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Music Therapy: The Health Benefits of Music

Kids love listening to music, and experts say it might even help their cognitive development. Now there's evidence that it may make little ones healthier as well.

According to music therapists, certain tones, rhythms, and vibrations can help treat various medical and behavioral problems. For instance:

Sweet Lullabies

Premature babies, whose much-needed energy is often drained by stress, seem to thrive when relaxing music is played. In a study from Utah Bally Regional Medical Center, in Provo, two 20-minute doses of vocal lullaby tapes each day slowed preemies' heart rates and increased the amounts of formula and oxygen they took in.

Any song with a soothing melody and steady rhythm can also calm a colicky or teething baby, says Rosalie Pratt, a music professor at Brigham Young University who oversaw the preemie research. Instrumental music is soothing, but a human voice will make babies feel more secure. "A parent's voice is best," says Pratt, "even if you can't carry a tune or if you make up the lyrics."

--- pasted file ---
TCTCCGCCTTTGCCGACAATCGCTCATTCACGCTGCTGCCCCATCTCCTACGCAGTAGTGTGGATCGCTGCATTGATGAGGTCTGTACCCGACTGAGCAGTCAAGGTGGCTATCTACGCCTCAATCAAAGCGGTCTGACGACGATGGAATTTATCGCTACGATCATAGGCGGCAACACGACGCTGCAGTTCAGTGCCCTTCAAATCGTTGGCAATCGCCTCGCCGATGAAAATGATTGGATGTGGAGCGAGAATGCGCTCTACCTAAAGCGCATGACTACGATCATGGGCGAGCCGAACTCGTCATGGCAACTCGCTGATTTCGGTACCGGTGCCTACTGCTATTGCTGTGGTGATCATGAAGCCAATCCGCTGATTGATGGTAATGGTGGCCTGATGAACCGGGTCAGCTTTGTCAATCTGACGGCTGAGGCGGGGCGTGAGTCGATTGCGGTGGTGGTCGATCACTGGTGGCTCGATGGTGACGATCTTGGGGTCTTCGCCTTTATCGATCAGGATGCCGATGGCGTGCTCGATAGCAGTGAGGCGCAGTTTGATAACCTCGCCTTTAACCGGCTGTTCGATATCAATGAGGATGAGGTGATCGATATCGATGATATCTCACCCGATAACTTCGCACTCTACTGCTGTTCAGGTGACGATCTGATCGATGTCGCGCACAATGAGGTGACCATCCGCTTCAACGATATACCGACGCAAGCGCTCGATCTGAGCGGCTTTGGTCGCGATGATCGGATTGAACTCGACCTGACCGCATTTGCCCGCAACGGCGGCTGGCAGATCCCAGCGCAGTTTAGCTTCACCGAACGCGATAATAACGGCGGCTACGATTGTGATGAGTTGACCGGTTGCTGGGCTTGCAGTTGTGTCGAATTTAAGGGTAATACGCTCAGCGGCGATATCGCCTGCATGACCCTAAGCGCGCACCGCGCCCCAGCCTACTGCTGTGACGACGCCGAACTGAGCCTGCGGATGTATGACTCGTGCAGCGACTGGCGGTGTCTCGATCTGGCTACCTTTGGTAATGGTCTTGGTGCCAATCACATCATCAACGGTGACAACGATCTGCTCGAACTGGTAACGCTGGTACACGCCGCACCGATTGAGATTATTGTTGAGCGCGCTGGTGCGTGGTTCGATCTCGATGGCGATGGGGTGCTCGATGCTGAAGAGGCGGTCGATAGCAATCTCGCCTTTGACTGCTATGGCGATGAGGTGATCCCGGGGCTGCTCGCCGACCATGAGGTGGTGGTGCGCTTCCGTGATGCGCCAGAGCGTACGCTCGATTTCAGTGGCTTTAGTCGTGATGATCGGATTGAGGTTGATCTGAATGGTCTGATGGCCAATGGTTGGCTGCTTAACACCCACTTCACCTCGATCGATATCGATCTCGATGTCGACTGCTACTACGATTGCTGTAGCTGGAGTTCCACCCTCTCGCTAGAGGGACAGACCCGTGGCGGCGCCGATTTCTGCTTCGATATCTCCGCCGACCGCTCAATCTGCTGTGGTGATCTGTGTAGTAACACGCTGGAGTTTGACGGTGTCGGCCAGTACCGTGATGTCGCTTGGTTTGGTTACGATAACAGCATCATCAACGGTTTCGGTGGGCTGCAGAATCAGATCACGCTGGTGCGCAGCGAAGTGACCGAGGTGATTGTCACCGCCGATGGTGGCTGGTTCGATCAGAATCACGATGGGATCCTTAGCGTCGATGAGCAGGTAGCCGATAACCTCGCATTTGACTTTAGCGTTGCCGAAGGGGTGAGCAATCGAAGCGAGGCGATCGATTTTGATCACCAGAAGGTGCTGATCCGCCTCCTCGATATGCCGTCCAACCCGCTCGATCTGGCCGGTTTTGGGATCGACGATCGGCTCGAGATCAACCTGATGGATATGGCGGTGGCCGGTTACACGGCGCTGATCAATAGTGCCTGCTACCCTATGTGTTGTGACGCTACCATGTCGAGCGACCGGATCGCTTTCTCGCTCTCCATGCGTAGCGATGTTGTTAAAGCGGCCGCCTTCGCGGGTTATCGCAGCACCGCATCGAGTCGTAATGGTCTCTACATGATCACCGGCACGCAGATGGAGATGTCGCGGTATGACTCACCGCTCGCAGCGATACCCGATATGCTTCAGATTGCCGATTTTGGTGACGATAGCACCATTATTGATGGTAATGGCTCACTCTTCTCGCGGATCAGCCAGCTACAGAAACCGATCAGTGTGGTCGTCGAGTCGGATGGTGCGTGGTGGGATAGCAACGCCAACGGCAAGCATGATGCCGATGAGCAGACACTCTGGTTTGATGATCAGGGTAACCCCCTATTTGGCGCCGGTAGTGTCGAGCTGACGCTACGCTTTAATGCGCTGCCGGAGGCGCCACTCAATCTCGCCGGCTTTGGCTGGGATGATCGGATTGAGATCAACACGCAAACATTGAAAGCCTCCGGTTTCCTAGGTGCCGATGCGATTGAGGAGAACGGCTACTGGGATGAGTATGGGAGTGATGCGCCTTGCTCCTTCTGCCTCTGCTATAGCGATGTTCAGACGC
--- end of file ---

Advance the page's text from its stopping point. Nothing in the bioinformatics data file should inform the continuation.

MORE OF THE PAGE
Classical Treatment

Brigham Young researchers found that when a group of kids with attention-deficit/hyperactivity disorder (ADHD), ages 7 to 17, listened to three 40-minute recordings of classical music a week, their brain waves moved to higher levels that allowed them to focus more on tasks while they listened. And 70 percent of the kids continued to show improvement from regular music sessions six months later.

Rhythmic music, such as Mozart or Haydn, can help kids without ADHD settle down, too. Play a few pieces periodically throughout the day or whenever your child is restless, suggests Pratt, such as after school and before dinner. Some kids work well with music playing during homework, others don't.

For kids who have trouble following directions, try turning directions into rhythmic, sing-songy tunes, such as Now-it's-time-to-put-on-our-shoes, suggests Don Campbell, author of The Mozart Effect, a book about the benefits of music. Rhythm is perceived differently by the brain, he says, so kids are more attentive when you say things musically.

Plus: Fun Music Games for Kids